PARIS.- BABBLE is an homage to the digital world, made physical in the real world. Four towers, FROM THE TOWER OF BABEL TO THE ENDLESS COLUMN, reference our digital vertical newsfeeds, the flow of information that we endlessly consume, on our Facebook, Instagram, and Twitter... These towers circle the fountain piece OPEN SOURCE in the centre of the space. BABBLE is surrounded by Plexiglas POPUPS in toxic colours that project words on the walls mirroring our post-internet situation, touched by the reflections of the neon hands. They remind us of the omnipotent hand of man, evoking our primal emotive state.
Aware of the contemporary situation they find themselves in, Coralie Ruiz and Anthony Stephinson introduce their first exhibition at Galerie Nuke, Babble. Here, what the title evokes is a world that rambles on without cease; one that is particularly vocal in cultural contexts, where endless expressions as such are consecrated daily in towering structures of visuality and meaning. The practice of Ruiz Stephinson, notably structured around open-source ideologies and experimentations with digital platforms, allows us to envision these structures as best represented by the accumulative space of the Internet: an endless column built on the expressive and emotive exchanges of people, notably in evermore deconstructed linguistic forms.
The visual language of Ruiz Stephinson thus presents itself in subtle egalitarianism, as the gallery space is divided amongst symmetrical towers of lightly glazed ceramic pots standing stoically around. Here, the visual language of the Internet is brought to its final iteration: the sculptures appear like consecrated aetiologiesor overgrown monumentsfor the narrative of exchange that has pervaded the 21st century. At that, the relation to modernism is not left unnoticed: the works are as much architectural elements as they are monuments, demarcating our pervasive engagement with the immaterial, and the complexity of its conversation. Similarly, fragments of broken code and file, printed on toxically coloured plexiglas, signal towards the apotheosis of modern times; their fragmented portions of language are designated as the total sum of our achievements, an immaterial jumble that is the fall-out of our generation. At that, the neon hand glowing out of a window, suggests that the helping hand extended by digitalization may one day become obsolete. Ultimately, if it lies within the works to point out the possible meltdown of the Internets infrastructure, and the consequences of our reliance on it, it is also the intent of Ruiz and Stephinson to offer a counter-solution. Atop the objects, cookies are offered for consumption, each bearing within a strange and evasive prompt, a fortune for post-digital times. Placed atop some of the shorter columns in the space, the gesture is undeniably optimistic, with the focus shifting from a pervasive sense of finality to something more open-ended.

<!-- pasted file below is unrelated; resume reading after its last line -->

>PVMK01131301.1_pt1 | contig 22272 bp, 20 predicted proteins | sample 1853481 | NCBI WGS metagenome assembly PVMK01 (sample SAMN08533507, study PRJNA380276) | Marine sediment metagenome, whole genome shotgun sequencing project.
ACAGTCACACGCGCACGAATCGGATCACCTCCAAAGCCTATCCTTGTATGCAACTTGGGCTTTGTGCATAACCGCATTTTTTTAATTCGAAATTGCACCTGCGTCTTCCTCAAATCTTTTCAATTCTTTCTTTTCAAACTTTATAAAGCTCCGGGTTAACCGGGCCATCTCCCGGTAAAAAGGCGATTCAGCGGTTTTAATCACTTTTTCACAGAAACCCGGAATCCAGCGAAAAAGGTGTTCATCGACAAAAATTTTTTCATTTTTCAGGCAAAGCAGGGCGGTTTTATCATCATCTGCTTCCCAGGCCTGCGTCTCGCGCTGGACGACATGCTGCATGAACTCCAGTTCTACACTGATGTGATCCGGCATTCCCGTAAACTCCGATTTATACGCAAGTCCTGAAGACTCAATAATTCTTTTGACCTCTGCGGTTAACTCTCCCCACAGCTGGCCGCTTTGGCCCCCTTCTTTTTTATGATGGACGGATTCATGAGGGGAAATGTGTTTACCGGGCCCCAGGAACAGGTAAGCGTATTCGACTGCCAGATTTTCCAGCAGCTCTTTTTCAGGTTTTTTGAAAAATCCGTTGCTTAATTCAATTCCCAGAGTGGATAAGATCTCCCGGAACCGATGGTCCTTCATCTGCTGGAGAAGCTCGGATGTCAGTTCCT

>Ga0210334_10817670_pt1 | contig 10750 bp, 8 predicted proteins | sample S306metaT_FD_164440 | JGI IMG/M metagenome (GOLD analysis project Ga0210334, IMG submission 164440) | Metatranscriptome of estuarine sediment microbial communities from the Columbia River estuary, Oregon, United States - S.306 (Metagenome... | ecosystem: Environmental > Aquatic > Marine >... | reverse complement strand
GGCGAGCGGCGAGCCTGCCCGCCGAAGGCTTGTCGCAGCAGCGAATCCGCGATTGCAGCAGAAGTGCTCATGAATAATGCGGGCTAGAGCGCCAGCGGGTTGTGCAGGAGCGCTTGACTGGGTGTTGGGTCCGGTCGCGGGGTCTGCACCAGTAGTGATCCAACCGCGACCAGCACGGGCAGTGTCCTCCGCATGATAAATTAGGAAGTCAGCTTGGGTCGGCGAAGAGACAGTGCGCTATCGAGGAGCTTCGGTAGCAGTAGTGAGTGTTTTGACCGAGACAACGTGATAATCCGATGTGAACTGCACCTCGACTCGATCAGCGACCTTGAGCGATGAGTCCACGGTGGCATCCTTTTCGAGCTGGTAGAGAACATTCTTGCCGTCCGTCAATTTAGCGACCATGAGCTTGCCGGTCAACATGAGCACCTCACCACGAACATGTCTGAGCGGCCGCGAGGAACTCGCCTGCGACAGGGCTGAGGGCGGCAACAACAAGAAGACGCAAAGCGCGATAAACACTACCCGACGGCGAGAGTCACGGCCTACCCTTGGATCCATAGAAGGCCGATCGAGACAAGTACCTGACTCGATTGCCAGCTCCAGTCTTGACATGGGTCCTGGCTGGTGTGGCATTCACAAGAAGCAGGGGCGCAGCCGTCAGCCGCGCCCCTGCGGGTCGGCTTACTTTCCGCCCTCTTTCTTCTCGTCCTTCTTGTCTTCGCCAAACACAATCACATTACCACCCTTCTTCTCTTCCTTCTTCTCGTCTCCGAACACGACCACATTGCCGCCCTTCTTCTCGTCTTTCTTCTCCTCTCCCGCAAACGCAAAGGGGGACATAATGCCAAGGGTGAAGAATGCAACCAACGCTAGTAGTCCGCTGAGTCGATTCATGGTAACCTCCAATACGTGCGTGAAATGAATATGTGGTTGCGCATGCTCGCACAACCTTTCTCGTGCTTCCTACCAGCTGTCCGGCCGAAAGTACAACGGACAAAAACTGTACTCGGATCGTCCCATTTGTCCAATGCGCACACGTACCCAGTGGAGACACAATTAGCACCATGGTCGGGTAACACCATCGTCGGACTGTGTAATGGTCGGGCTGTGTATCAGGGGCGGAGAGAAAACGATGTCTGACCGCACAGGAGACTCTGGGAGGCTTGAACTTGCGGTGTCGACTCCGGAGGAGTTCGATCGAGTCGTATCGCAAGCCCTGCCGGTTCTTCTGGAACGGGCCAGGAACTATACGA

This, in its own course, brings the work into an even closer proximity to the endless columns of Brancusi: the continuous and indiscriminate babble of our Twitter-feeds, search engines and browser histories declares its ultimate materiality in our consumption of its offerings, suggesting that the system that underlies it, is a result of our own making. By understanding this complicity, we are given the capacity to disambiguate our narrative entanglement in digital spheres, suggesting in a tongueand-cheek way, for idle critics to eat their own words.